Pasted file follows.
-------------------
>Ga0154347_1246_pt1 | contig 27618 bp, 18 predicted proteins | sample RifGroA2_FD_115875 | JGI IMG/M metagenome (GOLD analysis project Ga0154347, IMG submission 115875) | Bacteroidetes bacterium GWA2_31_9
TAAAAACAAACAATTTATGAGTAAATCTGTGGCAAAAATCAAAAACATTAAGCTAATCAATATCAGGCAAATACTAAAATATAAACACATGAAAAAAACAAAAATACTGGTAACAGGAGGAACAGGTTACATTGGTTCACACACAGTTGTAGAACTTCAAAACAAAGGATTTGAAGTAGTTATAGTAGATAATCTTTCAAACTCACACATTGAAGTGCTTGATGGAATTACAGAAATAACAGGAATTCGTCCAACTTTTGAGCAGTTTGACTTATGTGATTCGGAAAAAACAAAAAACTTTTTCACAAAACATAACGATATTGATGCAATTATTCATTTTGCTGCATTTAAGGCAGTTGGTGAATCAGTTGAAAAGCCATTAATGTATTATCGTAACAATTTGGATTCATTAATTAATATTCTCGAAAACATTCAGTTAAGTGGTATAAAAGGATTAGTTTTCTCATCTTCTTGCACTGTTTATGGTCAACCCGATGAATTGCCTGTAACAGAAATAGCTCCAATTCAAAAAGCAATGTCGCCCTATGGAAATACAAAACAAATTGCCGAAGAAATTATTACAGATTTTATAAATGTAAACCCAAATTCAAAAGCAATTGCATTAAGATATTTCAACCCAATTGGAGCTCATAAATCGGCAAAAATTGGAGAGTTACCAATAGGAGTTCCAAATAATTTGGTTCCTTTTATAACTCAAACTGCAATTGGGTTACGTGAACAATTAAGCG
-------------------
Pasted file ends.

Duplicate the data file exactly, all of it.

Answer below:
>Ga0154347_1246_pt1 | contig 27618 bp, 18 predicted proteins | sample RifGroA2_FD_115875 | JGI IMG/M metagenome (GOLD analysis project Ga0154347, IMG submission 115875) | Bacteroidetes bacterium GWA2_31_9
TAAAAACAAACAATTTATGAGTAAATCTGTGGCAAAAATCAAAAACATTAAGCTAATCAATATCAGGCAAATACTAAAATATAAACACATGAAAAAAACAAAAATACTGGTAACAGGAGGAACAGGTTACATTGGTTCACACACAGTTGTAGAACTTCAAAACAAAGGATTTGAAGTAGTTATAGTAGATAATCTTTCAAACTCACACATTGAAGTGCTTGATGGAATTACAGAAATAACAGGAATTCGTCCAACTTTTGAGCAGTTTGACTTATGTGATTCGGAAAAAACAAAAAACTTTTTCACAAAACATAACGATATTGATGCAATTATTCATTTTGCTGCATTTAAGGCAGTTGGTGAATCAGTTGAAAAGCCATTAATGTATTATCGTAACAATTTGGATTCATTAATTAATATTCTCGAAAACATTCAGTTAAGTGGTATAAAAGGATTAGTTTTCTCATCTTCTTGCACTGTTTATGGTCAACCCGATGAATTGCCTGTAACAGAAATAGCTCCAATTCAAAAAGCAATGTCGCCCTATGGAAATACAAAACAAATTGCCGAAGAAATTATTACAGATTTTATAAATGTAAACCCAAATTCAAAAGCAATTGCATTAAGATATTTCAACCCAATTGGAGCTCATAAATCGGCAAAAATTGGAGAGTTACCAATAGGAGTTCCAAATAATTTGGTTCCTTTTATAACTCAAACTGCAATTGGGTTACGTGAACAATTAAGCG